First-time writer Stephen Jackson’s Roller Diner is… kooky. Perhaps this is the best word to describe this energetic, charming, admittedly bonkers little play, set in Eddie’s somewhat dilapidated 1950s style diner in Birmingham. Jackson, winning the Verity Bargate Award with Roller Diner in 2015, has workshopped the play extensively and now, directed by Soho Theatre’s Artistic Director Steve Marmion, presents the play for the first time with the strap line, ‘Home of the Full English Brexit’. Expectations are therefore high for this professional debut, which beat 900 other Verity Bargate applications to win the prestigious award.
And what we get, utterly bizarre though it is, does not disappoint. Marika (Lucy McCormick) is ‘super duper waitress,’ newly arrived from Poland, seeking a job in Eddie’s Roller Diner of dreams. Confident she’ll impress, this sassy siren offers to work for free – much to aging Eddie’s (Joe Dixon’s) delight, who has admittedly let the place (and himself) go a bit. But not everyone is thrilled at the appearance (and diligence) of this blonde stranger – Eddie’s daughter Chantal (Lucie Shorthouse) smells a rat, and together with her boyfriend PJ (Ricky Oakley), sets out to unearth Marika’s secrets, getting more than they bargained for along the way.
The beauty of this show is that it is a musical, but not a serious, ‘worthy’ one – oh no, this is a comedy. It is simply too funny for words. Which at first takes a little getting used to – are they in earnest? Do they think what they’re presenting is actually… good? It’s only when the audience realises that this production is acutely self-aware, sending up every element of the plot, the characters, the music, and the style itself, that they really start to enjoy themselves. For whilst the play does hit upon many of the more sombre issues prevalent in today’s election-frenzied media – immigration, Brexit, racism, etc – it goes beyond this to present a group of people just trying to get along, to find something to cling to, looking for love, in an uncertain world.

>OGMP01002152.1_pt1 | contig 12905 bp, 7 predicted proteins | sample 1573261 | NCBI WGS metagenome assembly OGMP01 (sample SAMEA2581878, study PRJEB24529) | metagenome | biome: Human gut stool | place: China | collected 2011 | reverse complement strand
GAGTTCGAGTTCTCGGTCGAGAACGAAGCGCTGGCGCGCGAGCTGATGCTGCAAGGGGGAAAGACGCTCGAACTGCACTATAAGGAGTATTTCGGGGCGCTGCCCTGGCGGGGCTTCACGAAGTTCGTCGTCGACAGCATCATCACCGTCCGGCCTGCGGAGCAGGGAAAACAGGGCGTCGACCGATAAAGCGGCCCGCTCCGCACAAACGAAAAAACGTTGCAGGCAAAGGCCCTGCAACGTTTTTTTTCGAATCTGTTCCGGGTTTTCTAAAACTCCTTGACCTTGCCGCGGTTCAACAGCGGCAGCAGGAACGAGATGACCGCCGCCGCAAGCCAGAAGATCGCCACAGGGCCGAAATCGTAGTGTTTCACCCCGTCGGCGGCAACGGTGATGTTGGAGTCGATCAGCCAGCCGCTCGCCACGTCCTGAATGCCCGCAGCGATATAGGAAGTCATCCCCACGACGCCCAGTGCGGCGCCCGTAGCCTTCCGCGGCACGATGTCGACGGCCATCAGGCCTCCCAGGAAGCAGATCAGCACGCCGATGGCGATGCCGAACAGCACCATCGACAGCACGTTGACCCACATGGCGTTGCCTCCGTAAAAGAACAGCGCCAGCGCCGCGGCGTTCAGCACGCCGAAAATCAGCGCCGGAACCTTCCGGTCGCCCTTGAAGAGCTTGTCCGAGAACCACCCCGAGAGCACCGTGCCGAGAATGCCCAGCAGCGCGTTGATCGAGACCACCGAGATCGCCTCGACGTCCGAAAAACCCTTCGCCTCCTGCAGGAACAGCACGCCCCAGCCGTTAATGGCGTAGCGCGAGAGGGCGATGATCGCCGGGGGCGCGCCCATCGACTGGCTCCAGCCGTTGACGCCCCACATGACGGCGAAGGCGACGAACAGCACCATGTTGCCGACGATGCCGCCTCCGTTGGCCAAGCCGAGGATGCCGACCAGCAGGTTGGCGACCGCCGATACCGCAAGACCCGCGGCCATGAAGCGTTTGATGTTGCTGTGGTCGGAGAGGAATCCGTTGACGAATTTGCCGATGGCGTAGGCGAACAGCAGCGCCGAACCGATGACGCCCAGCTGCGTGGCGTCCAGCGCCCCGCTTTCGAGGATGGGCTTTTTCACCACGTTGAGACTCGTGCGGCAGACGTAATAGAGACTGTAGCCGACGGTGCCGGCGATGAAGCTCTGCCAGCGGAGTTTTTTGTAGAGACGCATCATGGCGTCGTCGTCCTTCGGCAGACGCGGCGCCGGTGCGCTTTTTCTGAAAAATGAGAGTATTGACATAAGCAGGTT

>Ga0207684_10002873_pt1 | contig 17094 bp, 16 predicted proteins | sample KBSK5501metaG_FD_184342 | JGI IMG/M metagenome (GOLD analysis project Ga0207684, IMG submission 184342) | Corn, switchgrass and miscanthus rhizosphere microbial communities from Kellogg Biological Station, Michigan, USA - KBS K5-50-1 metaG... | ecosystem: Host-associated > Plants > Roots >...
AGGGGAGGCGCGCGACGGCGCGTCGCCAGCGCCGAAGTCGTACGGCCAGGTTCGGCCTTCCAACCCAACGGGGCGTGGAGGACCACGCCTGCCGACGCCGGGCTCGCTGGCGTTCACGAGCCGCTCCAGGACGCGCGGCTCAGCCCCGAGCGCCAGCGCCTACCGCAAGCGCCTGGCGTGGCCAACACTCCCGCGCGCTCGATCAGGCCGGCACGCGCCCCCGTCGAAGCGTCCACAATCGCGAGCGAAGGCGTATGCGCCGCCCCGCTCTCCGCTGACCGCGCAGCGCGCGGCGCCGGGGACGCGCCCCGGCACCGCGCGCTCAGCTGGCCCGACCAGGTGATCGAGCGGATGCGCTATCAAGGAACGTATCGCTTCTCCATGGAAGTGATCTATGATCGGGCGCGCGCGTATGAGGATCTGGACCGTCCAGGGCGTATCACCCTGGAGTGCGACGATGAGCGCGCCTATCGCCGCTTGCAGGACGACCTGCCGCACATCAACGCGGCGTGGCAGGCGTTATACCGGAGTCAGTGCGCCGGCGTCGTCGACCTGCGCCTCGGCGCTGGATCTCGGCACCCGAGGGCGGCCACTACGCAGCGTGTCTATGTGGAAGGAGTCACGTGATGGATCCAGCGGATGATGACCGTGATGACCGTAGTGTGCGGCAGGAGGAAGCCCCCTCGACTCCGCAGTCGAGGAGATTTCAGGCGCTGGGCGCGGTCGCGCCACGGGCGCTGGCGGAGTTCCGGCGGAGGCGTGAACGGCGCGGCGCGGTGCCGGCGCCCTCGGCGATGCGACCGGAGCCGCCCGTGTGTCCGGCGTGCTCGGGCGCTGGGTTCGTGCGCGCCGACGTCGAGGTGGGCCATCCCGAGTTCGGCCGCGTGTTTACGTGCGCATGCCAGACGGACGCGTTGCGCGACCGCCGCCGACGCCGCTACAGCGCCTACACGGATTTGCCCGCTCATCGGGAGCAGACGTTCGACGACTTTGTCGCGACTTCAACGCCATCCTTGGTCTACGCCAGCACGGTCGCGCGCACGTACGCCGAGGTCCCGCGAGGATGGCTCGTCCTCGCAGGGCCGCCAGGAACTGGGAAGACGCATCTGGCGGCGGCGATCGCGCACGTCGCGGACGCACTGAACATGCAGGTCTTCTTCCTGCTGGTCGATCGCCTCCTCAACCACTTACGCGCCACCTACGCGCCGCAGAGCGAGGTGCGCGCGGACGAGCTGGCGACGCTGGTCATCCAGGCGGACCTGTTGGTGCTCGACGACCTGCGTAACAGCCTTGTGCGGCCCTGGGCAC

Performances are superb across the board, although I was tickled pink by Rina Fatania’s Jean, the lovelorn waitress who has waited all her life for ‘Johnny from Mars’ to come and sweep her off her feet. Her facial expressions and comic timing are spot on. Ricky Oakley’s PJ is also a joy – young, boyish, and a complete goon in chef’s trousers. And a special mention to David Thaxton, who not only plays the adorable, shuffling Roger but acts as Musical Director and plays constantly throughout. Yet all the cast delight under Steve Marmion’s excellent direction. I wasn’t moved, I didn’t get cross, and the play didn’t spark heated debate afterwards in the bar – all things I expected to happen (or rather dreaded) as the lights went down, given the ostensible ‘issues’ inherent in a Full English Brexit. Instead, I laughed (a lot), spending the entire evening utterly bewildered and beguiled by the whole kooky caboodle. Not for everyone, this, but certainly for me.
Review by Amy Stow
A theatrical jukebox with songs, sexual tension and failed dreams… all served with extra ketchup
Welcome to Eddie Costello’s Roller Diner – a faded Brummie beacon of a deep fried American dream. The staff can’t skate and there’s a whiff of burnt sausages and disappointment.
So when new waitress Marika arrives from somewhere foreign looking for a slice of a better life, hearts are set alight in a fiery recipe of love, jealousy and murder.
Directed by Soho Theatre Artistic Director Steve Marmion, Roller Diner is the professional debut of Birmingham writer Stephen Jackson and the winner of Soho Theatre’s prestigious Verity Bargate Award for new writing.
A savage sweet musical comedy, it opens up the heart of middle England and the universal search for a place to call home.
Running Time: Approx 120mins including interval
Age Recommendation: 14+
Fri 26 May – Sat 24 Jun 2017, 7pm